Playing under the same cloudy skies and dealing with an equally saturated pitch, it may have seemed like the women of Roma were just as frustrated with their Sunday afternoon as their male counterparts. After all, both the Giallorosse and Giallorossi played to draws yesterday, but where the men were left frustrated by referee Fabio Maresca's decision making process, the women had no one but themselves to blame.
For context, let's turn back to manager Betty Bavagnoli's pre-match comments, which focused on a very specific (and some might say systemic) concern, finishing:
We are a team that always wants to dictate the play and we’ve been showing that in each game. We know that we have things we need to work on though, like our chance creation and finishing.
Now, given that both Roma teams were playing at the same time, it was a bit difficult to fully absorb both matches, but take one look at the highlight package and tell me whether or not Bavagnoli's concerns were allayed yesterday.
So...what did you see? By my count, I noticed eight missed chances, only one of which was thwarted by a genuine save (Manuela Giugliano's curling effort) and one (Paloma Lazaro in the 27th minute) that required little more than a tap-in (one might say that was an inexcusable miss). Throw in two or three shots that hit the woodwork, another curled effort from Elisa Bartoli that was a few degrees off and we're looking at a match that could have easily ended in a 7-1 rout.
Bavagnoli spoke to that point earlier today:
I think we could have scored six today. It’s hard for me to discuss, I’m frustrated. The girls created so many chances, but the weakness we tried to work on is clearly still there. I have to take responsibility for that, but from six yards out you have to score.
Above all the mistakes are individual ones, both for the goal we conceded and the wastefulness we showed in front of goal. It’s not good
Kudos to Bavagnoli for shouldering the blame, but before we harangue the club, let's focus on a few positives. First off, Camelia Ceasar should resume her role as the starting keeper. Lost amid that parade of missed shots were two world-class saves from Ceasar. She may not cut the same imposing figure as Rachele Baldi, but she was outstanding yesterday, flashing the same agility and cat-like reflexes that helped her finish second in the league in clean sheets last season. Baldi is a solid keeper, but you never feel 100% secure watching her. Ceasar has all the fundamentals and that extra little something that produces those miraculous saves.
Okay, back to the diatribe.
Despite the missed chances, and thanks to Ceasar's heroics, this match was Roma's for the taking, but take a look Florentia's equalizer. There wasn't a ton Bartoli could do to stop the cross; Sofia Cantore had her boxed-out like she was Karl Malone and then pulled off an audacious overhead volley/cross, serving the ball up to Melania Martinovic (a born and bred Roman) for the header, who was completely unmarked at the far post, slipping right behind Allyson Swaby.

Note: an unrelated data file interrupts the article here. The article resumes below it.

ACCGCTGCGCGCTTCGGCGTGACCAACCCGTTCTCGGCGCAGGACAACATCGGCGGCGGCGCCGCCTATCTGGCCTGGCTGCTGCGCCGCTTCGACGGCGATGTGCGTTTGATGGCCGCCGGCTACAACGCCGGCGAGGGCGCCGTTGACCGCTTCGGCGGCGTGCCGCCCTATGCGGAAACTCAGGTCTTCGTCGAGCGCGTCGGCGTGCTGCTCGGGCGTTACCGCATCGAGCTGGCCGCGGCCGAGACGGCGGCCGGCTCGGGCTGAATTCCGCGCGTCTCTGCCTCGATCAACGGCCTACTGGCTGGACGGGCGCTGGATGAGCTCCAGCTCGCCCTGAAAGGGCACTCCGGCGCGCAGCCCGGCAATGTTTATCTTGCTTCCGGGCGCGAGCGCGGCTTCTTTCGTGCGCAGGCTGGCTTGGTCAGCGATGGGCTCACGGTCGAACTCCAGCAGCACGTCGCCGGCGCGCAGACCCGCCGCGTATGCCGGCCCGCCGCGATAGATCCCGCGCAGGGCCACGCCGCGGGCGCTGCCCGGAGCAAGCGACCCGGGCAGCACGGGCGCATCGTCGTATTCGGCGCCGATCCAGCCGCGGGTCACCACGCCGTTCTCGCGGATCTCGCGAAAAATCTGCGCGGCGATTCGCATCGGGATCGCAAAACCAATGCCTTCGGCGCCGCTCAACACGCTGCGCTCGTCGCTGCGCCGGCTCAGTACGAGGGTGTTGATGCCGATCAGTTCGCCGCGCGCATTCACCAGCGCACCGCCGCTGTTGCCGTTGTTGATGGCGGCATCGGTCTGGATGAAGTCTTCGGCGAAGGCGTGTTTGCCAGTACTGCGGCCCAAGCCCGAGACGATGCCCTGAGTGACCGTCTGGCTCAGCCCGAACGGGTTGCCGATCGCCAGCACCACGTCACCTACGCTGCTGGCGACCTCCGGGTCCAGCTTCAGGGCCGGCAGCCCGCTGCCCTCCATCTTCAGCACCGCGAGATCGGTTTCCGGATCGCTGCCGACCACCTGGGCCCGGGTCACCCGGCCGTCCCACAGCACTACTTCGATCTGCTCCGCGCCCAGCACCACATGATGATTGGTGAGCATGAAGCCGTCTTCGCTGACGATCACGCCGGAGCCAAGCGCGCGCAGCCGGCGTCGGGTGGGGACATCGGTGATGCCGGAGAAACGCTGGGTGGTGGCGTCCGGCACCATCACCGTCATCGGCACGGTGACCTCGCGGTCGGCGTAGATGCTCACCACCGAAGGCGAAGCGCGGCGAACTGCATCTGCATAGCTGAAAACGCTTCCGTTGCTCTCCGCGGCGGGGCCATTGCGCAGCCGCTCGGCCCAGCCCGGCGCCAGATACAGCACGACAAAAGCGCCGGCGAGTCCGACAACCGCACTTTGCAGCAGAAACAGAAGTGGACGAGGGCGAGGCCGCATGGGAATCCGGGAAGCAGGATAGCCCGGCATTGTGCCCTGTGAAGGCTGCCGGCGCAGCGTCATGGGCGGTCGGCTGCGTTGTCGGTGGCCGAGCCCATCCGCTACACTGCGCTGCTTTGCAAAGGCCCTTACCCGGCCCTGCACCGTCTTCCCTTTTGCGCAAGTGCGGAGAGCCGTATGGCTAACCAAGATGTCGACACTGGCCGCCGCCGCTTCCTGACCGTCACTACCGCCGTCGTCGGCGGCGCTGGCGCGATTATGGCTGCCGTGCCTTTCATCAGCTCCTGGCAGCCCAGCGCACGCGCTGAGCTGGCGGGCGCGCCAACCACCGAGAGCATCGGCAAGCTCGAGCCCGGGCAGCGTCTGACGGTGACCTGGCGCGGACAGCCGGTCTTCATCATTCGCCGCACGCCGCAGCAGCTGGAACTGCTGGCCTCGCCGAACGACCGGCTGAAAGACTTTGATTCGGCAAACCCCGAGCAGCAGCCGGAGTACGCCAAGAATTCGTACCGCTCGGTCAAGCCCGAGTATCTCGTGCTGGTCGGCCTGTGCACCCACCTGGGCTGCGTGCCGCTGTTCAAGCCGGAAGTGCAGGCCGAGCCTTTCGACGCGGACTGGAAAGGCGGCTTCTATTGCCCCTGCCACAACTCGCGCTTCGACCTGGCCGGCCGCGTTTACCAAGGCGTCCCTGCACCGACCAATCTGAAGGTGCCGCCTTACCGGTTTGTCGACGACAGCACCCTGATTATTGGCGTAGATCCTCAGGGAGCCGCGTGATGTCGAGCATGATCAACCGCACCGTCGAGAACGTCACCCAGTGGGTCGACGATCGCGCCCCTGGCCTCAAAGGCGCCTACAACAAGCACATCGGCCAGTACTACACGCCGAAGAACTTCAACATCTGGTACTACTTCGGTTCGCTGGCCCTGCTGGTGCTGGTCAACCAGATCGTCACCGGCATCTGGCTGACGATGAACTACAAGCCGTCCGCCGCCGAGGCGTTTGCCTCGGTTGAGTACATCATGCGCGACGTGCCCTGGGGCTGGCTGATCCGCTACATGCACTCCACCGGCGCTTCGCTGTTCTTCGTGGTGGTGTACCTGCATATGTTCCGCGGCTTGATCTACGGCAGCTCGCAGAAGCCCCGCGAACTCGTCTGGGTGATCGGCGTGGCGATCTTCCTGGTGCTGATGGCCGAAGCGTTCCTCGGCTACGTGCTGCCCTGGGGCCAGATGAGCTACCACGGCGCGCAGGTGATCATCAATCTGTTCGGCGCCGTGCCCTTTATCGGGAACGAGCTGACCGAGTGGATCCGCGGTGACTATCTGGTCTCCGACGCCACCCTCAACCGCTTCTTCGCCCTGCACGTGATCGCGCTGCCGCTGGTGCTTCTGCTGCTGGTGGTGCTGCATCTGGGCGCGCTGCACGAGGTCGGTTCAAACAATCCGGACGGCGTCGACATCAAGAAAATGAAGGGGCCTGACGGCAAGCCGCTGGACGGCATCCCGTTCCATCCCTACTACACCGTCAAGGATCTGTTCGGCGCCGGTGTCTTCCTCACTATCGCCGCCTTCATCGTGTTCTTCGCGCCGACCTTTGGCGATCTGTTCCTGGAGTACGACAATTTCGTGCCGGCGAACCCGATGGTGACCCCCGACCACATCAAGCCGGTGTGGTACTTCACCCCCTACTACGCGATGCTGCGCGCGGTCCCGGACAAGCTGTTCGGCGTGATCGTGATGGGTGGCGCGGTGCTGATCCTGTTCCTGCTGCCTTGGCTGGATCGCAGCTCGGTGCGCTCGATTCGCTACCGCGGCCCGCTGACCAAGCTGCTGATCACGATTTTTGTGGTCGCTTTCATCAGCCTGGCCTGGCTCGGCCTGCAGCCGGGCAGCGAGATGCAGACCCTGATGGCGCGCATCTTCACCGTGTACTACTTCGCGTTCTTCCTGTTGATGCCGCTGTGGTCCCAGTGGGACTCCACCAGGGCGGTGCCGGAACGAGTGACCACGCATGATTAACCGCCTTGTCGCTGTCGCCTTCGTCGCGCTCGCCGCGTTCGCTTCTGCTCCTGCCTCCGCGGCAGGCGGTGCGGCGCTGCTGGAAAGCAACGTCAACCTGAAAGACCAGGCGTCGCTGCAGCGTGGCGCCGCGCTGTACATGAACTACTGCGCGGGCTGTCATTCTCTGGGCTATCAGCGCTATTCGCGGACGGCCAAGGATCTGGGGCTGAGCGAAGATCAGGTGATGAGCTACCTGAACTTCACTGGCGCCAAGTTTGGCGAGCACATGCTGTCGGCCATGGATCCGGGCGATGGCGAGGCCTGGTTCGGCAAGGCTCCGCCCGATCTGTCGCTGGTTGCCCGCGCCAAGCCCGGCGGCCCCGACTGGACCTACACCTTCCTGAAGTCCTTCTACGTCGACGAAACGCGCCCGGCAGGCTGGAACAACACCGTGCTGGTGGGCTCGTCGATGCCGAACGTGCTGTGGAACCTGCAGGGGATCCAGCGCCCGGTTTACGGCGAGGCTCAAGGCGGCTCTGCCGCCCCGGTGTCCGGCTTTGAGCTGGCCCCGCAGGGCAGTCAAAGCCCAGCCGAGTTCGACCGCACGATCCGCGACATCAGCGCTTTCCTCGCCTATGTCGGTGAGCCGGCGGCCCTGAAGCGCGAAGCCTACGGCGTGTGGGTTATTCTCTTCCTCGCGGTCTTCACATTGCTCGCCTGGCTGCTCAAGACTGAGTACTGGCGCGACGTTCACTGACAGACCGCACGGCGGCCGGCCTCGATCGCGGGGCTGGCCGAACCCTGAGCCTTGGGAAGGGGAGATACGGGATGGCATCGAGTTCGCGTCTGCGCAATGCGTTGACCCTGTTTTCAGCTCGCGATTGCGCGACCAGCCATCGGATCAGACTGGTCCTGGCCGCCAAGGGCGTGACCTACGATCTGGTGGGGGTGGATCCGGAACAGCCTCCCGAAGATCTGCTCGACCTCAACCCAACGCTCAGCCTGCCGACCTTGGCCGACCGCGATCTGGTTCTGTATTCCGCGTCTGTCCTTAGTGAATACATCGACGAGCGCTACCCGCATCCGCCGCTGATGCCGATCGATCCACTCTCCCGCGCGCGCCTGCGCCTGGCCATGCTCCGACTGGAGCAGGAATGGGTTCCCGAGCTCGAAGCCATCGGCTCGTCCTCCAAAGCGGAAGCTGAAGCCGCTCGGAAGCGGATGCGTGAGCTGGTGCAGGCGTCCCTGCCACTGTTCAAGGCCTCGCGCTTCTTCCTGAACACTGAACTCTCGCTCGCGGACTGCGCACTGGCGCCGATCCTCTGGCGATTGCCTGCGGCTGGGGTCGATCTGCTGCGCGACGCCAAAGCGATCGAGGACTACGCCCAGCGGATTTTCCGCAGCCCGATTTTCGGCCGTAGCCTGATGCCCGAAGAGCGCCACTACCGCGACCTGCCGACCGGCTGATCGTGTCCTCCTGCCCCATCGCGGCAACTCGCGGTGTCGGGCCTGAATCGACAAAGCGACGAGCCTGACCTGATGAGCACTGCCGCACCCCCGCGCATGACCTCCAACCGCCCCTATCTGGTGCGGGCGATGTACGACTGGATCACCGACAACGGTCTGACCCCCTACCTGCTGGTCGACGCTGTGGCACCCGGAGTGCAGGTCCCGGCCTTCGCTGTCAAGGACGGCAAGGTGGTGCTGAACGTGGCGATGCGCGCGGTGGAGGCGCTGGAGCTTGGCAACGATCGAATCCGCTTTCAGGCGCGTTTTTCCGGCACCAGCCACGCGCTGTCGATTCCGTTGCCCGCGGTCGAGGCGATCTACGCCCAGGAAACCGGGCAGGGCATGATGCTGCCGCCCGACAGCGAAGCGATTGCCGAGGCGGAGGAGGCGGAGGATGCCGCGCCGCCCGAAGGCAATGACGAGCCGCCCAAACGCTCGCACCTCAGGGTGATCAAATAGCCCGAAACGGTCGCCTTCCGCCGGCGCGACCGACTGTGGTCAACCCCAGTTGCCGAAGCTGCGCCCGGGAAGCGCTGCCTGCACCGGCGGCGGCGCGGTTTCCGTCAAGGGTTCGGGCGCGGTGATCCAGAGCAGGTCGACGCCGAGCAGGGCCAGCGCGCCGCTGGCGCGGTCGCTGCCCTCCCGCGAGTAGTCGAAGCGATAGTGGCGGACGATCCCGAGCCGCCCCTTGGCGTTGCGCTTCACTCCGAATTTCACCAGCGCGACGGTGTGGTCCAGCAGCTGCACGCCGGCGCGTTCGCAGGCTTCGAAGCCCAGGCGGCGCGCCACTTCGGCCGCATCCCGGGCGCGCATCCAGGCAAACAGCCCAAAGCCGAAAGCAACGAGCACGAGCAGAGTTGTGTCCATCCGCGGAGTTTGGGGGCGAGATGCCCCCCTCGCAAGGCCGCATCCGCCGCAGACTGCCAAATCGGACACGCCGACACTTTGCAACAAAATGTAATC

All it takes is one momentary lapse to drop points, and despite their eight (and likely more) missed chances, Roma were ultimately done-in by that one second of lax defending.
I love this team with all my heart and enjoy watching them every week (even at 6:30 a.m.) but these same issues keep rearing their ugly heads week after week. Chance creation isn't the problem, execution is, and it's become incredibly frustrating to watch, so I can't imagine how Bavagnoli and the players must feel.
But what should Bavagnoli do? What can she do? There are only so many hours you can practice shooting, but look at that Lazaro missed sitter or Bonfantini striking the post or Claudia Ciccotti's inability to catch up to Serturini's cross—are those tactical failings? Can more training improve that? More film work?
Roma weren't done in by the subtleties of formations, philosophical preferences, or a paucity of chances, they came up short because they failed to executed. When the season began earlier this fall, Roma were considered by many (especially us) to be a legitimate threat for one of Italy's two Champions League places, if not an outright Scudetto contender. But thanks to performances like these, which have become regular occurrences lately, they find themselves mired in seventh place.
With 13 matches left to play, there is plenty of time to correct course, and while their European dreams will likely have to wait another year, that's ample time for the squad to show growth, to recapture their confidence and to set themselves up well for the following season.
But that spark shouldn't come from Bavagnoli (it can't)—the onus is on the players. They know they're better than this and now, after so many weeks and months of near-misses, yeah-buts and what-ifs, they have to execute.
It won't be easy, as they face Juve on the road next Saturday, but what better way to reassert yourselves than to topple the Old Lady?